Fiscal Panic: It's Already Here

This week is dedicated entirely to articles about austerity and what will happen if we continue to spend as usual and just raise taxes as we go along. Yesterday I gave an example of what can happen to a person who entrusted her life to the welfare state, and was then thrown to the wolves when big government, no longer able to pay for all its promises, goes into fiscal panic. When that happens, people who depend on government are discarded as irritating cost items.

Monday, February 5, 2018

Should Wyoming Go with the Flow?

The threat of tax hikes is not over. We taxpayers won a major, first victory when the Revenue Committee killed the Taxmageddon package, but rumors - persistent rumors - suggest that most, if not all, of those proposals may surface as individually sponsored bills during the session. Other rumors hint of a special session, although we have heard those rumors off and on since at least June last year. I doubt our governor would make such a big mistake as to call a special session just to get tax hikes past. He strikes me as smarter than that.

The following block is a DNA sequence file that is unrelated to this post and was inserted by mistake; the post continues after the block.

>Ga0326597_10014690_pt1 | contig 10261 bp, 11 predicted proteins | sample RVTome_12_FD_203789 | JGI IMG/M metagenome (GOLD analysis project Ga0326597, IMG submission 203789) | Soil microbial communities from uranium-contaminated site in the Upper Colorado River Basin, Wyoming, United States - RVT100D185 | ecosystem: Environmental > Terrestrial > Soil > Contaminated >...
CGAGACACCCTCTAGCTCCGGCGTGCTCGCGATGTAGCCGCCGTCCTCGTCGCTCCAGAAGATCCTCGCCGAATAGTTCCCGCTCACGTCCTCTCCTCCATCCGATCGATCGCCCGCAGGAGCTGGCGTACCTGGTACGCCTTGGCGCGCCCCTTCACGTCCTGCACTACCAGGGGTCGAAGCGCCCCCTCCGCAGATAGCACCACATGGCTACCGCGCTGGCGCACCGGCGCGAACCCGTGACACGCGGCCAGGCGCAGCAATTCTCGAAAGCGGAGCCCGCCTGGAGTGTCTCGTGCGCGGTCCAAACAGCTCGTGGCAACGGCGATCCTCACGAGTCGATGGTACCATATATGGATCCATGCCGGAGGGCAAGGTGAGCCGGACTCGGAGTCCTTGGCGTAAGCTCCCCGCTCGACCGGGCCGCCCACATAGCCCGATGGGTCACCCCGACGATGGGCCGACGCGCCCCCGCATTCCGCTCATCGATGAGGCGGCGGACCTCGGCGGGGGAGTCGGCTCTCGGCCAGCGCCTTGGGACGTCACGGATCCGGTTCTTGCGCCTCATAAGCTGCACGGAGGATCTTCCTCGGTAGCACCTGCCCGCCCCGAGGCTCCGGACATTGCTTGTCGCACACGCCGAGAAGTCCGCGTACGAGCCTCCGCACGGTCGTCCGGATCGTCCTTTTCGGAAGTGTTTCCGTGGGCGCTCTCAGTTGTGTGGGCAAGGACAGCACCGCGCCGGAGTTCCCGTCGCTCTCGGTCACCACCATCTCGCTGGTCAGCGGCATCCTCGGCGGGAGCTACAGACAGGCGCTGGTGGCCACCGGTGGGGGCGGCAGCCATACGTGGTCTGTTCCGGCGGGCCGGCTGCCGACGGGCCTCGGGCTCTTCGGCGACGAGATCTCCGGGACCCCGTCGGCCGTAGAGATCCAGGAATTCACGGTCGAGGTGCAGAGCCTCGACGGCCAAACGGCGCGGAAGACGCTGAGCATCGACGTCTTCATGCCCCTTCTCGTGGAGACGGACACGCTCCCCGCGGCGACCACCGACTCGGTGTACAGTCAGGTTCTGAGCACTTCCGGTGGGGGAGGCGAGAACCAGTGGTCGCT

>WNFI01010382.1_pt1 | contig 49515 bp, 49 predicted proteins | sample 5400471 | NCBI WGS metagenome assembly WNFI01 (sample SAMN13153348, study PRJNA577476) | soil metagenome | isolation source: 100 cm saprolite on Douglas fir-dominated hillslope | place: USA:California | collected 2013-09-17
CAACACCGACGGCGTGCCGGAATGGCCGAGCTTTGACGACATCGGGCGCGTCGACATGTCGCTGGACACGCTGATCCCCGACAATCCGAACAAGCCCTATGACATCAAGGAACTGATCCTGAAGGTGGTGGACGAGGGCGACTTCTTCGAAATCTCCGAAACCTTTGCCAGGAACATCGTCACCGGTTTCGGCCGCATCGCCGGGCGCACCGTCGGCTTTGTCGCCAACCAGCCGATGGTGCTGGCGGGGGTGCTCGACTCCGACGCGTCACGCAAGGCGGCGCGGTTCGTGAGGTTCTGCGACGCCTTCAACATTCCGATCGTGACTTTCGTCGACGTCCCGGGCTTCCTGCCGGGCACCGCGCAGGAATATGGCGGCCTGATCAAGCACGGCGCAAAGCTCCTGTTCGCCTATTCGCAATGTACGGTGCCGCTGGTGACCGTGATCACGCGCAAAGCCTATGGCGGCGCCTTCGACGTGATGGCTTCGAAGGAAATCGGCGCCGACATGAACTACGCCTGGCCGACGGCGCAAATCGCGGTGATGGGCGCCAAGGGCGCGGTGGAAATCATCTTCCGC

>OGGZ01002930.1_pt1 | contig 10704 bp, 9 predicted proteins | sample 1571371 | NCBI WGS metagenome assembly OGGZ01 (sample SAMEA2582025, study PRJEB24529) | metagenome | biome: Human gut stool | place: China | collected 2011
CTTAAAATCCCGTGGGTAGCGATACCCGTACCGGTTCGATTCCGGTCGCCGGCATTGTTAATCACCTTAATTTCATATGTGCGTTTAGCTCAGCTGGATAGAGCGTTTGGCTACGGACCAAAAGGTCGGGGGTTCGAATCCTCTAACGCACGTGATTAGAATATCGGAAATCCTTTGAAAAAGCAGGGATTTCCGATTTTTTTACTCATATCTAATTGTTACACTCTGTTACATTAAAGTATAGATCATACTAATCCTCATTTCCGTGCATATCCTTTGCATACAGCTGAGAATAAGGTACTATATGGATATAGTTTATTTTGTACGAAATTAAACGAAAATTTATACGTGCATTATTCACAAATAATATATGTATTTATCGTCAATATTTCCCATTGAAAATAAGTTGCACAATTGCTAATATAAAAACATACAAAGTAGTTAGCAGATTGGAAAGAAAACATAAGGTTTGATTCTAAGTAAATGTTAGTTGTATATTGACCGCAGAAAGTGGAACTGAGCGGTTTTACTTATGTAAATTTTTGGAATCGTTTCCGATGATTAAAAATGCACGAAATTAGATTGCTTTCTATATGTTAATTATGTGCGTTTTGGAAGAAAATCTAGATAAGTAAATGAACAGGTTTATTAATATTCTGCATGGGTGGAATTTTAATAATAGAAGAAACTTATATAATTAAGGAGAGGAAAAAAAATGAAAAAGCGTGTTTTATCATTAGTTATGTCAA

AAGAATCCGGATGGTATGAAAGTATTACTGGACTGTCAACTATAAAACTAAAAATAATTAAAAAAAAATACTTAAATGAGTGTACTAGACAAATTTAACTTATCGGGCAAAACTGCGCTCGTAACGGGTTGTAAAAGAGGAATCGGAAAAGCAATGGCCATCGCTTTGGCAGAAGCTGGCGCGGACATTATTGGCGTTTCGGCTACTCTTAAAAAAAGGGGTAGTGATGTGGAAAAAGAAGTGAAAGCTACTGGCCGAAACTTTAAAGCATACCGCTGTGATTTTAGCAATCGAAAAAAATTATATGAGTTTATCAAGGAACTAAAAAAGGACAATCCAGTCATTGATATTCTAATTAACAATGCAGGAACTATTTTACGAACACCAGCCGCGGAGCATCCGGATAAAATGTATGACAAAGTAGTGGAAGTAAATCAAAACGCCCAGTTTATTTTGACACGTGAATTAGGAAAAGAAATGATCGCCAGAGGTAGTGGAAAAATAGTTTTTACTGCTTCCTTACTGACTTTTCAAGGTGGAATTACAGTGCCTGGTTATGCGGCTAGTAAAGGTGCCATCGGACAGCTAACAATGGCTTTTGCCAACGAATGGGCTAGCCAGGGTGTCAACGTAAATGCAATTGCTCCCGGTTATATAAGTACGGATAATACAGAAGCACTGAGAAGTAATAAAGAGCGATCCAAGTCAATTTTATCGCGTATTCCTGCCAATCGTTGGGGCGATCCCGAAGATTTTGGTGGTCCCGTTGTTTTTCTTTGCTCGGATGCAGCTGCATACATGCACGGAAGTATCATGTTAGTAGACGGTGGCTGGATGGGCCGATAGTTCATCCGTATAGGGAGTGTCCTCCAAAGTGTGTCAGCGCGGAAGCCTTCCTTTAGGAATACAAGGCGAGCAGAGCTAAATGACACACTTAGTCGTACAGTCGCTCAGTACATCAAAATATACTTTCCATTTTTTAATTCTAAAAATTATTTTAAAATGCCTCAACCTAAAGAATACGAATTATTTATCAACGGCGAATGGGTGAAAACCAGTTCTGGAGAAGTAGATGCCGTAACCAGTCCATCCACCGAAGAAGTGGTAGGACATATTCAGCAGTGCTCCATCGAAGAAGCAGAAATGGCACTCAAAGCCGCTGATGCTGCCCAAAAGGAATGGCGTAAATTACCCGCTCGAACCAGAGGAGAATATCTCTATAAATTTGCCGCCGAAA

Saturday, February 3, 2018

More Conservative Surrender

I hate to be the bringer of bad news, but yet another conservative bastion has surrendered before the mighty, egalitarian welfare state. This time, it is the Independent Women's Forum who have constructed an idea for a paid family leave system. Another government entitlement, paving the way for the left to turn America into another social-democratic Scandinavia:

There Is No Special Session Coming

The following scenario is completely hypothetical. Nobody in Wyoming would hatch such a devious plan. Absolutely not.